We apologize, but with over 195,000 QOTW subscribers, we simply cannot handle email replies to our QOTW. If you have a question about the QOTW, please submit it on our website. Thank you.

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Got Questions Ministries | 6050 Stetson Hills Blvd., #254 | Colorado Springs, CO 80923

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Question: “Is salvation by faith alone, or by faith plus works?

Answer: This is perhaps the most important question in all of Christian theology. This question is the cause of the Reformation, the split between the Protestant churches and Catholic Church. This question is a key difference between biblical Christianity and most of the “Christian” cults. Is salvation by faith alone, or by faith plus works? Am I saved just by believing in Jesus, or do I have to believe in Jesus and do certain things?

The question of faith alone or faith plus works is made difficult by some hard-to-reconcile Bible passages. Compare Romans 3:28, 5:1 and Galatians 3:24 with James 2:24. Some see a difference between Paul (salvation is by faith alone) and James (salvation is by faith plus works). Paul dogmatically says that justification is by faith alone (Ephesians 2:8-9), while James appears to be saying that justification is by faith plus works. This apparent problem is answered by examining what exactly James is talking about. James is refuting the belief that a person can have faith without producing any good works (James 2:17-18). James is emphasizing the point that genuine faith in Christ will produce a changed life and good works (James 2:20-26). James is not saying that justification is by faith plus works, but rather that a person who is truly justified by faith will have good works in his/her life. If a person claims to be a believer, but has no good works in his/her life, then he/she likely does not have genuine faith in Christ (James 2:14, 17, 20, 26).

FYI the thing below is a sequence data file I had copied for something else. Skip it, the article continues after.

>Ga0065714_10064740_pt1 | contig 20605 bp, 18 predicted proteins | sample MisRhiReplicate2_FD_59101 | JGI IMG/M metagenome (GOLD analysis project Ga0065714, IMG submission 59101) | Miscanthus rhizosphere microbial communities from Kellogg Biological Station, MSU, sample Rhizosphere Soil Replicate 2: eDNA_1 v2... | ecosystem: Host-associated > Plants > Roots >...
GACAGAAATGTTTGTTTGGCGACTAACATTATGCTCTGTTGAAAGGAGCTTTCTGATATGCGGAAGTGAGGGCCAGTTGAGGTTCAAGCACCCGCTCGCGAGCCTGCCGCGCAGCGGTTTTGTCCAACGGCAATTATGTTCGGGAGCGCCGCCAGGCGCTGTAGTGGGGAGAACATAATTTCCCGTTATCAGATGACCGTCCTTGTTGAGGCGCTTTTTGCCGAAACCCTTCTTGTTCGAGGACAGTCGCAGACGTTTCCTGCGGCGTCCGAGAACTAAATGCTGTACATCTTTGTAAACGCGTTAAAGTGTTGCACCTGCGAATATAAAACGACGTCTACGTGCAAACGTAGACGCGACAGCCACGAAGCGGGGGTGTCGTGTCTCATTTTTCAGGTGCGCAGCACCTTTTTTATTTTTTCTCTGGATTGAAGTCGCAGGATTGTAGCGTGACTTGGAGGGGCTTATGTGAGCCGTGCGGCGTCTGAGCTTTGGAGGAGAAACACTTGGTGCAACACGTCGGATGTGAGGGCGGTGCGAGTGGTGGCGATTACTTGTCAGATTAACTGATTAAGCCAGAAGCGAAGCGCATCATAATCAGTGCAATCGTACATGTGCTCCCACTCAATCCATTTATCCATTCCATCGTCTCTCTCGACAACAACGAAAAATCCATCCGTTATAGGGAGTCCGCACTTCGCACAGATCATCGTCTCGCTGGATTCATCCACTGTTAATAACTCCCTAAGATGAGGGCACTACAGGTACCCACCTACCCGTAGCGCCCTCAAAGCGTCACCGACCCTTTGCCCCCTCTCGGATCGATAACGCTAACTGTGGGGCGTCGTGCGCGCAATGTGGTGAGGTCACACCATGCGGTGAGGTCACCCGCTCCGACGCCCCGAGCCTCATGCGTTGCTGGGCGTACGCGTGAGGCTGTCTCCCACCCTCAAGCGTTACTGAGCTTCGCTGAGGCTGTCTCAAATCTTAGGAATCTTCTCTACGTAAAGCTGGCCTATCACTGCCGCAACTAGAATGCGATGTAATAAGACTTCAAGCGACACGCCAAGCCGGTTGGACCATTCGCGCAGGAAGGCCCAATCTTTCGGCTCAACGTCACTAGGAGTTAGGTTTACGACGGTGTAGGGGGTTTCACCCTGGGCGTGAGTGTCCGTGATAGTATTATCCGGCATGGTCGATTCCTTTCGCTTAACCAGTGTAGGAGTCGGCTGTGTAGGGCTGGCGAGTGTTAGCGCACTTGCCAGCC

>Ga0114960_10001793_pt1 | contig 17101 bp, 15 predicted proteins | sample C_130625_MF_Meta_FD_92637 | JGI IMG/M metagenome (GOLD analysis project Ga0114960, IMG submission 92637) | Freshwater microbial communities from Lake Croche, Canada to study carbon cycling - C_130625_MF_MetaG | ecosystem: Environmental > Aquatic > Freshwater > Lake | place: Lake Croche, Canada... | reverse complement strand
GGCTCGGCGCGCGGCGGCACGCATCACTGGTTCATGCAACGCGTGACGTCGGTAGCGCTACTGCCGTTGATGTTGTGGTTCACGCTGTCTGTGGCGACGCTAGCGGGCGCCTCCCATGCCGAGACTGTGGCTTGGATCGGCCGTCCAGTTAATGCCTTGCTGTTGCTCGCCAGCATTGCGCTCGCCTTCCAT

Paul says the same thing in his writings. The good fruit believers should have in their lives is listed in Galatians 5:22-23. Immediately after telling us that we are saved by faith, not works (Ephesians 2:8-9), Paul informs us that we were created to do good works (Ephesians 2:10). Paul expects just as much of a changed life as James does: “Therefore, if anyone is in Christ, he is a new creation; the old has gone, the new has come” (2 Corinthians 5:17). James and Paul do not disagree in their teaching regarding salvation. They approach the same subject from different perspectives. Paul simply emphasized that justification is by faith alone while James put emphasis on the fact that genuine faith in Christ produces good works.

Recommended Resource: Faith Alone: The Evangelical Doctrine of Justification by R.C. Sproul.


What’s new on GotQuestions.org?

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Didn’t the Old Testament punish blasphemy with death? How is that different from radical Islam?

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What does Jonah 4:11 mean by people who cannot tell their right hand from their left?


GotQuestions.org seeks to glorify the Lord Jesus Christ by providing biblical answers to spiritually-related questions. To continue in this mission, we need your support!

For more information, please visit our Support Page


We apologize, but with over 184,000 QOTW subscribers, we simply cannot handle email replies to our QOTW. If you have a question about the QOTW, please submit it on our website. Thank you.

Got Questions Ministries | 6050 Stetson Hills Blvd., #254 | Colorado Springs, CO 80923